Indigenous, African-descended and other traditional communities are caught in escalating violence from drug trafficking in Amazon “cocaine corridor.”
Along border with Venezuela, Colombian guerrillas lure unemployed Indigenous youths into drug trade, extortion rackets and armed conflict.
Before embarking on a perilous trek through the jungle, drug couriers in Colombia turn to shamans for protection.
The poorest narcos in the trafficking chain risk even their own children to deliver drugs to criminal organizations.
Miners dredging millions of dollars in gold from Brazil’s Puruê River devastate the environment and attract armed groups.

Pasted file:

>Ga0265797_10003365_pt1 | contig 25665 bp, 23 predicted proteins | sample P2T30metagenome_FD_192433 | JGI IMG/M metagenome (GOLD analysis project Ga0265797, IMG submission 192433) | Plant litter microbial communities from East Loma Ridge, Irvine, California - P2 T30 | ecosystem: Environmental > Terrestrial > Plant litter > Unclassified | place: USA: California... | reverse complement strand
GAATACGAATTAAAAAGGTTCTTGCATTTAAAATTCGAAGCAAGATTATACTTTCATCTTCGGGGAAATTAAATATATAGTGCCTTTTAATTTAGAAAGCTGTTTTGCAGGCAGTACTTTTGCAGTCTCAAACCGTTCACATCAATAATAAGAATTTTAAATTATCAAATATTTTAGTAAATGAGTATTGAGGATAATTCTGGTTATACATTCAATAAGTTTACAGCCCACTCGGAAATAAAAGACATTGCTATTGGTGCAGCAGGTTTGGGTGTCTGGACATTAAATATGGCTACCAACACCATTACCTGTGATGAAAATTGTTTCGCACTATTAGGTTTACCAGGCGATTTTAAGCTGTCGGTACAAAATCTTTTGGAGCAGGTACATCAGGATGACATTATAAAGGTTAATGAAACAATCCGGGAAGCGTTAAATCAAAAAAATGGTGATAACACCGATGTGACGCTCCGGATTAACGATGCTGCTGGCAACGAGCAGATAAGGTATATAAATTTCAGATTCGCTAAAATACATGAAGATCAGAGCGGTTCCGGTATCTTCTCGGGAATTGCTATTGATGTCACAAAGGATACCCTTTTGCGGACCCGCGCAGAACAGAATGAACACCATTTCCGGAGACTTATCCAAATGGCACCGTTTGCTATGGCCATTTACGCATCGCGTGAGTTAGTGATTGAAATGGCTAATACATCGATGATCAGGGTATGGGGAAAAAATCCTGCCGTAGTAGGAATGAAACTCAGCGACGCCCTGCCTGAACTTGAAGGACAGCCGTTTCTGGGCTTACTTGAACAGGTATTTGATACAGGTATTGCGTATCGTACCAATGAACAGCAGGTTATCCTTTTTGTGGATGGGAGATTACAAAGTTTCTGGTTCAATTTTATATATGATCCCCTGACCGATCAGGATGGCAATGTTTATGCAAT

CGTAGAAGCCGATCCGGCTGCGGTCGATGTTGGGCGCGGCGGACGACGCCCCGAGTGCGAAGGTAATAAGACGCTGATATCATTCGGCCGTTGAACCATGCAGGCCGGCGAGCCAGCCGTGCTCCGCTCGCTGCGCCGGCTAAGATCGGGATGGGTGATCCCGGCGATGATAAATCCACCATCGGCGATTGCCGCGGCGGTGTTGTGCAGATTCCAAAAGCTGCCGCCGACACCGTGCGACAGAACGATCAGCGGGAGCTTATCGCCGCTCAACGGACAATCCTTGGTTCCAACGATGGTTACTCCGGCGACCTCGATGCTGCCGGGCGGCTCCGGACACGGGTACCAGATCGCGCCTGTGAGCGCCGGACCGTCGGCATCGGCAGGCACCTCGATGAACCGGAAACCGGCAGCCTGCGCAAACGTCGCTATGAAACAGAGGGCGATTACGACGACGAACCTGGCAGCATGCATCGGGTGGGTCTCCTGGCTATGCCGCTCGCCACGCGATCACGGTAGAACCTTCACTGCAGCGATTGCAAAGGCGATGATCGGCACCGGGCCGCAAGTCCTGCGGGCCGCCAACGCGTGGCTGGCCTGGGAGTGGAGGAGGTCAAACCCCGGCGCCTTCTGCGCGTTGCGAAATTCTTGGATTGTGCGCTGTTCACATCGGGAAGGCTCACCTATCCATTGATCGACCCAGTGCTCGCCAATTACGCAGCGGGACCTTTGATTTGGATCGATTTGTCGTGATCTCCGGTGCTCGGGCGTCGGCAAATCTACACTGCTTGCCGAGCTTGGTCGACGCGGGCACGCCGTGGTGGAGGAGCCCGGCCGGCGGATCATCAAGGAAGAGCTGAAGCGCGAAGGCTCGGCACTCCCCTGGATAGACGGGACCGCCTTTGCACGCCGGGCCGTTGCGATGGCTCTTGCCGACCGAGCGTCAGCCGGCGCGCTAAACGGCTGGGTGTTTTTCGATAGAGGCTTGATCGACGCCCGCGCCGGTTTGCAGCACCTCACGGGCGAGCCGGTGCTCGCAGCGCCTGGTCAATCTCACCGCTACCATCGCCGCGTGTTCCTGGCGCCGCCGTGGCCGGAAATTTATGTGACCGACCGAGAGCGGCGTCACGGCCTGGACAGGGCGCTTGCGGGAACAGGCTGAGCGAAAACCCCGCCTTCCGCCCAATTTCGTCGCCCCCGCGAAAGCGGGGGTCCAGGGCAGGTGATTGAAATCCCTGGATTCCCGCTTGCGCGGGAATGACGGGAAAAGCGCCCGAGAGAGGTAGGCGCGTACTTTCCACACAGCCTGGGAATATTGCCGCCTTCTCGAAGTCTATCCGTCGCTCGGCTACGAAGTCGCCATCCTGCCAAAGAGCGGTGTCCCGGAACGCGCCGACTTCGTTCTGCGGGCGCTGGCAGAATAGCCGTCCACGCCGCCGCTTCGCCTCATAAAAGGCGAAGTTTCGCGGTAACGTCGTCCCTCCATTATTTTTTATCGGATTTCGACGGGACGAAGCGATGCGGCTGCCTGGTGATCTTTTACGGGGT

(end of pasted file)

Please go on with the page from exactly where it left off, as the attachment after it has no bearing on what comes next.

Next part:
The Amazon, the largest rainforest in the world, is also a source and transit point for illegally extracted jungle resources and narcotics. As criminal economies expand, violence and deforestation worsen
According to a new study from RAISG, in just five years, the Amazon could lose almost half of what it lost in the past two decades.
At least six defenders of the environment have been killed in Latin American since 11 March, the date on which the pandemic was declared.
A team of 45 journalists from ten countries gathered to investigate episodes of violence against environmental leaders and their communities.
In Vaupés, a department in the Colombian Amazon, indigenous peoples cling to their beliefs to protect themselves from mining. A concession for the exploitation of coltan angers three communities: the leaders are threatened and their right to prior consultation has been violated.